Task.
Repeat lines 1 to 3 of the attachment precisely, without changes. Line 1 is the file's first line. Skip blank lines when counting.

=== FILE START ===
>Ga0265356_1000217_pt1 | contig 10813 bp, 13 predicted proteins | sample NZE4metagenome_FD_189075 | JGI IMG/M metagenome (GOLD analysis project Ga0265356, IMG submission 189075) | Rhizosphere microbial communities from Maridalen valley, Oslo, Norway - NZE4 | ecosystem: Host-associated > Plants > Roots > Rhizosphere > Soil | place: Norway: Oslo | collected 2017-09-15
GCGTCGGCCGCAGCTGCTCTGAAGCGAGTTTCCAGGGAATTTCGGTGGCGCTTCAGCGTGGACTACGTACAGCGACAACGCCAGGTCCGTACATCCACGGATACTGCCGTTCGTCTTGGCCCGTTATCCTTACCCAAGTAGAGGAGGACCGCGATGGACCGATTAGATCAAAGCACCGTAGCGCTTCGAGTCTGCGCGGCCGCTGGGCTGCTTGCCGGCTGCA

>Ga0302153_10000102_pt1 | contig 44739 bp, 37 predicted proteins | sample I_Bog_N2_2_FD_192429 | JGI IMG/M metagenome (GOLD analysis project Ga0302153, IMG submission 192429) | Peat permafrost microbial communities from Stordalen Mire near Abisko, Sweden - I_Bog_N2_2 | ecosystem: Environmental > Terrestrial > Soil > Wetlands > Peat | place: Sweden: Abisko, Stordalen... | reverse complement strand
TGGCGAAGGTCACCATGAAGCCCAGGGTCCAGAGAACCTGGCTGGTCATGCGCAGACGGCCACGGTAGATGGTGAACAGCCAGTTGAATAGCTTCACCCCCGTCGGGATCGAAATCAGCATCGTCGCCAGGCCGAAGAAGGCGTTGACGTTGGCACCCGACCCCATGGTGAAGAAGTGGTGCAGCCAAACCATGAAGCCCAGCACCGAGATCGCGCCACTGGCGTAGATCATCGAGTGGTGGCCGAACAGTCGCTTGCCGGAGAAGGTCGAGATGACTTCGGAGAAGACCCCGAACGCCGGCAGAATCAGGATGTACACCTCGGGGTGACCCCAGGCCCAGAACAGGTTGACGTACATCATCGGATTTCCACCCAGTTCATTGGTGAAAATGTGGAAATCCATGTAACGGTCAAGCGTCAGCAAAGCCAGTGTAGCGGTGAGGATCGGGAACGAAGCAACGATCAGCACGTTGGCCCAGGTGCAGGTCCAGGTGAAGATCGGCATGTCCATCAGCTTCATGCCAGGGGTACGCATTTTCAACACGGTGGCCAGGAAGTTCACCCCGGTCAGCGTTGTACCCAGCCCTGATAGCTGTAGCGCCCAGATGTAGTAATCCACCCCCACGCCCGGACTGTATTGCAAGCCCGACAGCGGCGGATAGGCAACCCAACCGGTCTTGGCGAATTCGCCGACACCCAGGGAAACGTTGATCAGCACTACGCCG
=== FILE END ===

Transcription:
>Ga0265356_1000217_pt1 | contig 10813 bp, 13 predicted proteins | sample NZE4metagenome_FD_189075 | JGI IMG/M metagenome (GOLD analysis project Ga0265356, IMG submission 189075) | Rhizosphere microbial communities from Maridalen valley, Oslo, Norway - NZE4 | ecosystem: Host-associated > Plants > Roots > Rhizosphere > Soil | place: Norway: Oslo | collected 2017-09-15
GCGTCGGCCGCAGCTGCTCTGAAGCGAGTTTCCAGGGAATTTCGGTGGCGCTTCAGCGTGGACTACGTACAGCGACAACGCCAGGTCCGTACATCCACGGATACTGCCGTTCGTCTTGGCCCGTTATCCTTACCCAAGTAGAGGAGGACCGCGATGGACCGATTAGATCAAAGCACCGTAGCGCTTCGAGTCTGCGCGGCCGCTGGGCTGCTTGCCGGCTGCA

>Ga0302153_10000102_pt1 | contig 44739 bp, 37 predicted proteins | sample I_Bog_N2_2_FD_192429 | JGI IMG/M metagenome (GOLD analysis project Ga0302153, IMG submission 192429) | Peat permafrost microbial communities from Stordalen Mire near Abisko, Sweden - I_Bog_N2_2 | ecosystem: Environmental > Terrestrial > Soil > Wetlands > Peat | place: Sweden: Abisko, Stordalen... | reverse complement strand